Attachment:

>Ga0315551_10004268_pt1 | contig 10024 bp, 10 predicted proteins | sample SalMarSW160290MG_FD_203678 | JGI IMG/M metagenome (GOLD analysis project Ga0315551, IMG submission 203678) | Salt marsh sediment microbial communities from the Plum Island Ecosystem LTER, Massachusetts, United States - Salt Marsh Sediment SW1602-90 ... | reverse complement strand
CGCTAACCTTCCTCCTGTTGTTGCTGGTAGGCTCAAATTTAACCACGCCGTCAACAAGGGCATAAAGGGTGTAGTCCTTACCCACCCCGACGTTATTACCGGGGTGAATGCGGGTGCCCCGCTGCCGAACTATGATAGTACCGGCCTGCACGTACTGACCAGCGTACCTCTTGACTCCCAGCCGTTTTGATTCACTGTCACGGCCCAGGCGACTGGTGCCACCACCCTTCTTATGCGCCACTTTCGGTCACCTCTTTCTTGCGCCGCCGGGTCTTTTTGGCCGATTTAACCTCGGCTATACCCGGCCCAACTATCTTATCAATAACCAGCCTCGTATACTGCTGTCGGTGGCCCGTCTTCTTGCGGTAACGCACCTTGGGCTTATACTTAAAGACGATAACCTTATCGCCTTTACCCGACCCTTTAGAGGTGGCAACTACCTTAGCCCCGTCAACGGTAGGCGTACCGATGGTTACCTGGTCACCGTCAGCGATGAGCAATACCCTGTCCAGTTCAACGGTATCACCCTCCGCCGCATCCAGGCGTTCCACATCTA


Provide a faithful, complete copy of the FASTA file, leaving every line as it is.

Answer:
>Ga0315551_10004268_pt1 | contig 10024 bp, 10 predicted proteins | sample SalMarSW160290MG_FD_203678 | JGI IMG/M metagenome (GOLD analysis project Ga0315551, IMG submission 203678) | Salt marsh sediment microbial communities from the Plum Island Ecosystem LTER, Massachusetts, United States - Salt Marsh Sediment SW1602-90 ... | reverse complement strand
CGCTAACCTTCCTCCTGTTGTTGCTGGTAGGCTCAAATTTAACCACGCCGTCAACAAGGGCATAAAGGGTGTAGTCCTTACCCACCCCGACGTTATTACCGGGGTGAATGCGGGTGCCCCGCTGCCGAACTATGATAGTACCGGCCTGCACGTACTGACCAGCGTACCTCTTGACTCCCAGCCGTTTTGATTCACTGTCACGGCCCAGGCGACTGGTGCCACCACCCTTCTTATGCGCCACTTTCGGTCACCTCTTTCTTGCGCCGCCGGGTCTTTTTGGCCGATTTAACCTCGGCTATACCCGGCCCAACTATCTTATCAATAACCAGCCTCGTATACTGCTGTCGGTGGCCCGTCTTCTTGCGGTAACGCACCTTGGGCTTATACTTAAAGACGATAACCTTATCGCCTTTACCCGACCCTTTAGAGGTGGCAACTACCTTAGCCCCGTCAACGGTAGGCGTACCGATGGTTACCTGGTCACCGTCAGCGATGAGCAATACCCTGTCCAGTTCAACGGTATCACCCTCCGCCGCATCCAGGCGTTCCACATCTA